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Broadway arson site sprayed for roaches

by Paul Leakan


For months, a burned-out house on Broadway Avenue in Clarksburg was like a roach motel -- only the critters that checked in kept making reservations at nearby houses and apartments.

A-1 Exterminating Inc., however, believes it may have evicted the pests from the house for at least a while. And that could help neighbors with roach problems they say they've had ever since the house burned.

Sam Caputo, owner of A-1 Exterminating, said the site was home to a lot of roach "activity" when it was sprayed late last Thursday. Although Caputo refused to reveal the actual type of pesticide that was used, he said he was very confident in the effectiveness of the product.

The building, located at 313 1/2 Broadway Ave., was allegedly set on fire by 14-year-old T.J. Jeffress on July 12. Since then, scores of roaches once in the house have infested neighboring homes.

Residents wrote letters and pleaded for city officials to take action. City officials were banned by investigators from spraying the area until criminal investigations were completed.

But Assistant State Fire Marshal Mack Dennis recently completed his investigation of the scene, and Harrison County Judge Thomas A. Bedell decided to lift the order. The city paid A-1 to spray the building.

And that's good news for Judy Lewis.

Lewis, who lives nearby at 321 Broadway Ave., has been fending off roaches ever since the blaze. And she can tell at least a few harrowing roach tales.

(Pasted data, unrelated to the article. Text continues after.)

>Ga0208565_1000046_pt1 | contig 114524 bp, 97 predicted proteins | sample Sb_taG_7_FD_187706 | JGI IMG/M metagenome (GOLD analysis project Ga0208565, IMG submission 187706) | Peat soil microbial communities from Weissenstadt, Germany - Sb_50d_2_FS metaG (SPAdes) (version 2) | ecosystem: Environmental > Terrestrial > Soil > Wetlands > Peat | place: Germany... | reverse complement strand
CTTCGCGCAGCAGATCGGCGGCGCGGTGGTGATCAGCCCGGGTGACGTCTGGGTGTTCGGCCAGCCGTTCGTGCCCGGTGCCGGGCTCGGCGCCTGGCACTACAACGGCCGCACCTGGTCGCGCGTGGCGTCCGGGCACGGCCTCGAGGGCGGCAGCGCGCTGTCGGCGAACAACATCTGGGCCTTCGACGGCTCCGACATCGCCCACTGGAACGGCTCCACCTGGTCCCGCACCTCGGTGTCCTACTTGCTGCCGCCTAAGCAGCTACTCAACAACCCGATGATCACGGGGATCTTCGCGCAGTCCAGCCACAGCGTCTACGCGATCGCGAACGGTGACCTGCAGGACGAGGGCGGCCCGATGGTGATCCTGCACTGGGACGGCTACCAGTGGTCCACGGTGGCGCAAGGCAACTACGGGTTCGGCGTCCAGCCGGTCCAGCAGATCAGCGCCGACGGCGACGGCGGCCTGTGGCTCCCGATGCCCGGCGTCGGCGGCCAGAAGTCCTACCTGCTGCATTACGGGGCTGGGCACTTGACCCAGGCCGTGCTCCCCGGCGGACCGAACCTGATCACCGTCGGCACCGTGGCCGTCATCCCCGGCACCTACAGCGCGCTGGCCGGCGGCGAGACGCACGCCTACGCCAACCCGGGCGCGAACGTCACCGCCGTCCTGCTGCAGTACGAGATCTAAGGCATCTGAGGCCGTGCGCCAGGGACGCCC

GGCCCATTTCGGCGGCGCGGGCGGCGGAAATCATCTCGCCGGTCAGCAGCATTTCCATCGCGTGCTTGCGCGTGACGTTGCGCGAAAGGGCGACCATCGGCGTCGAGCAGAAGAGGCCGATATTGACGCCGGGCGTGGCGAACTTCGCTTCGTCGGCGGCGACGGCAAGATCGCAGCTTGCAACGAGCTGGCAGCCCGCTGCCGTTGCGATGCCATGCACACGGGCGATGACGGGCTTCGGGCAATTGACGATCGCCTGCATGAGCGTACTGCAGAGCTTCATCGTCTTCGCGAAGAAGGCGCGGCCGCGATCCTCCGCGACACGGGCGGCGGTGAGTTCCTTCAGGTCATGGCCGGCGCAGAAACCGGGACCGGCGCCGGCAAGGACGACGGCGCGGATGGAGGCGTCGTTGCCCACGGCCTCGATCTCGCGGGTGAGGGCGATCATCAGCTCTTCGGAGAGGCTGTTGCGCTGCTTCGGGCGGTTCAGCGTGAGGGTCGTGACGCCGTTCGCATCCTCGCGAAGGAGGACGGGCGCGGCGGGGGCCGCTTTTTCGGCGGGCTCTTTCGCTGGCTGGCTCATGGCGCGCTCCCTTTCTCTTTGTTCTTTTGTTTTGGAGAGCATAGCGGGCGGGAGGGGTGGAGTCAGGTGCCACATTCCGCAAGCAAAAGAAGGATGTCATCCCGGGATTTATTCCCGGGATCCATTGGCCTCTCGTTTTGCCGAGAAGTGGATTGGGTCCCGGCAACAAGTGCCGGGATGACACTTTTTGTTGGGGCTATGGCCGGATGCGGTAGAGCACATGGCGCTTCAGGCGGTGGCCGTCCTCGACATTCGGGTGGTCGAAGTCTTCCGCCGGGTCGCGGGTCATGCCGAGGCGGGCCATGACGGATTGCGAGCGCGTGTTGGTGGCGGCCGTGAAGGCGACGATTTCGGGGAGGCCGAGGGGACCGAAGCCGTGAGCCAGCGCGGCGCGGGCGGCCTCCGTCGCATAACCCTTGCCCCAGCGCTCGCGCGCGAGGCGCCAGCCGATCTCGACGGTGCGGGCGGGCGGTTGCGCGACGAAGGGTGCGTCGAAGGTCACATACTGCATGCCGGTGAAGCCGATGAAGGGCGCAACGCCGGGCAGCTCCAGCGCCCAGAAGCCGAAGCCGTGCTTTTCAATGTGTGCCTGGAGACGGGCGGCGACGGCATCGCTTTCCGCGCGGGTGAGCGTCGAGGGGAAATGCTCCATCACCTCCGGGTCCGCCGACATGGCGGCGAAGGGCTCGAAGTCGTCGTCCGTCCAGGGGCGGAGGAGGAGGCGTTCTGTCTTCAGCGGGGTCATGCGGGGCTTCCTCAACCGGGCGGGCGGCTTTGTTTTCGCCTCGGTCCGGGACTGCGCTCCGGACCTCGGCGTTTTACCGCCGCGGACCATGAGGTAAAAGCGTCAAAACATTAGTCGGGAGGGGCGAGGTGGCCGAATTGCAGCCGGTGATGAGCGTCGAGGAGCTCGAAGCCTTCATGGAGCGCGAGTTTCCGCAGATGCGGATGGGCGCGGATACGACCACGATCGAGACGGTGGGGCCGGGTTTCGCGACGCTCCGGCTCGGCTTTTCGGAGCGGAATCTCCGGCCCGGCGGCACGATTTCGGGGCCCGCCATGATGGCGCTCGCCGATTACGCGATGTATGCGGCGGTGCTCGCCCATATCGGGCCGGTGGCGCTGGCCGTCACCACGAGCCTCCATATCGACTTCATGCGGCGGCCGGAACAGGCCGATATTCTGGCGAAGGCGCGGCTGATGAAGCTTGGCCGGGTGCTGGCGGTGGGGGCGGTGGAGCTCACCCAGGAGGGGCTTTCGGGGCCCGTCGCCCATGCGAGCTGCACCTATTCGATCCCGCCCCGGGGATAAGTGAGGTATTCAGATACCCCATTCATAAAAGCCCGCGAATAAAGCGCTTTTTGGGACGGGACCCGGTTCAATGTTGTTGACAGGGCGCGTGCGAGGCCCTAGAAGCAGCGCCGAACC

One time she woke up and was greeted by several roaches crawling up the headboard of her bed. Last week, she found roaches flitting along her family's toothbrushes and around the bathroom sink.

"All I wanted them to do was get rid of those bugs," Lewis said. "I didn't want my kids living like that."

Exterminators have paid several visits to Lewis' home the past few months. So far, she said the spraying of the burned-out house appears to be working.

"They must have used something really potent, because I have seen not a one," she said.

Though roaches don't appear to be lurking about right now, Lewis will continue to pay exterminators around $40 a month to spray her house.

She hopes to sweep the problem -- and the dead roaches -- away for good.

And that may happen if people take special care in safeguarding their houses, according to Joshua Snider, a sanitarian at the Harrison-Clarksburg Health Department.

"For every cockroach you see, there's about 5,000 to 6,000 others," Snider said. "They're just as dangerous -- dead or alive. They still carry bacteria.

"If you're wanting to safeguard your house, seal up any cracks, take away any food supply and get rid of trash," he said. "Those are things they'll seek, and they'll find them."